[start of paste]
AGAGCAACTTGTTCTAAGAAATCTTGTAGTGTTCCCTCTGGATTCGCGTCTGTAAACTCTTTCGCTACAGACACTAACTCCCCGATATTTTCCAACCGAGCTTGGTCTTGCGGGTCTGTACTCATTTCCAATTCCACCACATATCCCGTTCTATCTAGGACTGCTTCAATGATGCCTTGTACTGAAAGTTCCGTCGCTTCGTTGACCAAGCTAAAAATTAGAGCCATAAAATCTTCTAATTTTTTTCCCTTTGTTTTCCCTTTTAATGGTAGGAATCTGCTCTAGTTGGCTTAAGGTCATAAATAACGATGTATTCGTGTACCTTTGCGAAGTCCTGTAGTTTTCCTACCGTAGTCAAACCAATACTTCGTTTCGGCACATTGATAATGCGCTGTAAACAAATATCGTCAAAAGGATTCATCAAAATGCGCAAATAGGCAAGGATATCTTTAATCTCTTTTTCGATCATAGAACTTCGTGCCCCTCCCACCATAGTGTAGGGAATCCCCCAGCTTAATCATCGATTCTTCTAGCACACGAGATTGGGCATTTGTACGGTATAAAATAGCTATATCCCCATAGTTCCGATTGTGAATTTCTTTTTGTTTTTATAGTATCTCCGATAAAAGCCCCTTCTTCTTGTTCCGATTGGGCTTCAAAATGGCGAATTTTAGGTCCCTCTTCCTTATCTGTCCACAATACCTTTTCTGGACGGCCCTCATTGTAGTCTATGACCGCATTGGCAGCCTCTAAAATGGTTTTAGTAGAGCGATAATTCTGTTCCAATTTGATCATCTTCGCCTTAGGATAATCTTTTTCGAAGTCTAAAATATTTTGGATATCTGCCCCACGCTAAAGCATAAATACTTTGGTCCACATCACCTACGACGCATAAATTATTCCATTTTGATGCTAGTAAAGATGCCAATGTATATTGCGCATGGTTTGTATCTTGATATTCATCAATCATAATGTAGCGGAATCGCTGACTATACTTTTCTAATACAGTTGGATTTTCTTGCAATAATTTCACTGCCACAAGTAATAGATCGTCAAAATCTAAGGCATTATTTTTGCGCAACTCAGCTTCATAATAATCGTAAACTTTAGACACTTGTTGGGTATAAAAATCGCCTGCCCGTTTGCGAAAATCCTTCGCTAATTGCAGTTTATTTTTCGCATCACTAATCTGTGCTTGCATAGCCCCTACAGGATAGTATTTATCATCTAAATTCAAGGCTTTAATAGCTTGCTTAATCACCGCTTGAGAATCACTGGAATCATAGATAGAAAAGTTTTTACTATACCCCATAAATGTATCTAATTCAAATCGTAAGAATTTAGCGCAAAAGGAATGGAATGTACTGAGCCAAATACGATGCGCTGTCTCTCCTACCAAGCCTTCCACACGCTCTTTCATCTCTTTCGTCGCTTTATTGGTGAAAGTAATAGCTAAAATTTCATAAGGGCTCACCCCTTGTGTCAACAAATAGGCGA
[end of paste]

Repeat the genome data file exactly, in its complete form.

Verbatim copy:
AGAGCAACTTGTTCTAAGAAATCTTGTAGTGTTCCCTCTGGATTCGCGTCTGTAAACTCTTTCGCTACAGACACTAACTCCCCGATATTTTCCAACCGAGCTTGGTCTTGCGGGTCTGTACTCATTTCCAATTCCACCACATATCCCGTTCTATCTAGGACTGCTTCAATGATGCCTTGTACTGAAAGTTCCGTCGCTTCGTTGACCAAGCTAAAAATTAGAGCCATAAAATCTTCTAATTTTTTTCCCTTTGTTTTCCCTTTTAATGGTAGGAATCTGCTCTAGTTGGCTTAAGGTCATAAATAACGATGTATTCGTGTACCTTTGCGAAGTCCTGTAGTTTTCCTACCGTAGTCAAACCAATACTTCGTTTCGGCACATTGATAATGCGCTGTAAACAAATATCGTCAAAAGGATTCATCAAAATGCGCAAATAGGCAAGGATATCTTTAATCTCTTTTTCGATCATAGAACTTCGTGCCCCTCCCACCATAGTGTAGGGAATCCCCCAGCTTAATCATCGATTCTTCTAGCACACGAGATTGGGCATTTGTACGGTATAAAATAGCTATATCCCCATAGTTCCGATTGTGAATTTCTTTTTGTTTTTATAGTATCTCCGATAAAAGCCCCTTCTTCTTGTTCCGATTGGGCTTCAAAATGGCGAATTTTAGGTCCCTCTTCCTTATCTGTCCACAATACCTTTTCTGGACGGCCCTCATTGTAGTCTATGACCGCATTGGCAGCCTCTAAAATGGTTTTAGTAGAGCGATAATTCTGTTCCAATTTGATCATCTTCGCCTTAGGATAATCTTTTTCGAAGTCTAAAATATTTTGGATATCTGCCCCACGCTAAAGCATAAATACTTTGGTCCACATCACCTACGACGCATAAATTATTCCATTTTGATGCTAGTAAAGATGCCAATGTATATTGCGCATGGTTTGTATCTTGATATTCATCAATCATAATGTAGCGGAATCGCTGACTATACTTTTCTAATACAGTTGGATTTTCTTGCAATAATTTCACTGCCACAAGTAATAGATCGTCAAAATCTAAGGCATTATTTTTGCGCAACTCAGCTTCATAATAATCGTAAACTTTAGACACTTGTTGGGTATAAAAATCGCCTGCCCGTTTGCGAAAATCCTTCGCTAATTGCAGTTTATTTTTCGCATCACTAATCTGTGCTTGCATAGCCCCTACAGGATAGTATTTATCATCTAAATTCAAGGCTTTAATAGCTTGCTTAATCACCGCTTGAGAATCACTGGAATCATAGATAGAAAAGTTTTTACTATACCCCATAAATGTATCTAATTCAAATCGTAAGAATTTAGCGCAAAAGGAATGGAATGTACTGAGCCAAATACGATGCGCTGTCTCTCCTACCAAGCCTTCCACACGCTCTTTCATCTCTTTCGTCGCTTTATTGGTGAAAGTAATAGCTAAAATTTCATAAGGGCTCACCCCTTGTGTCAACAAATAGGCGA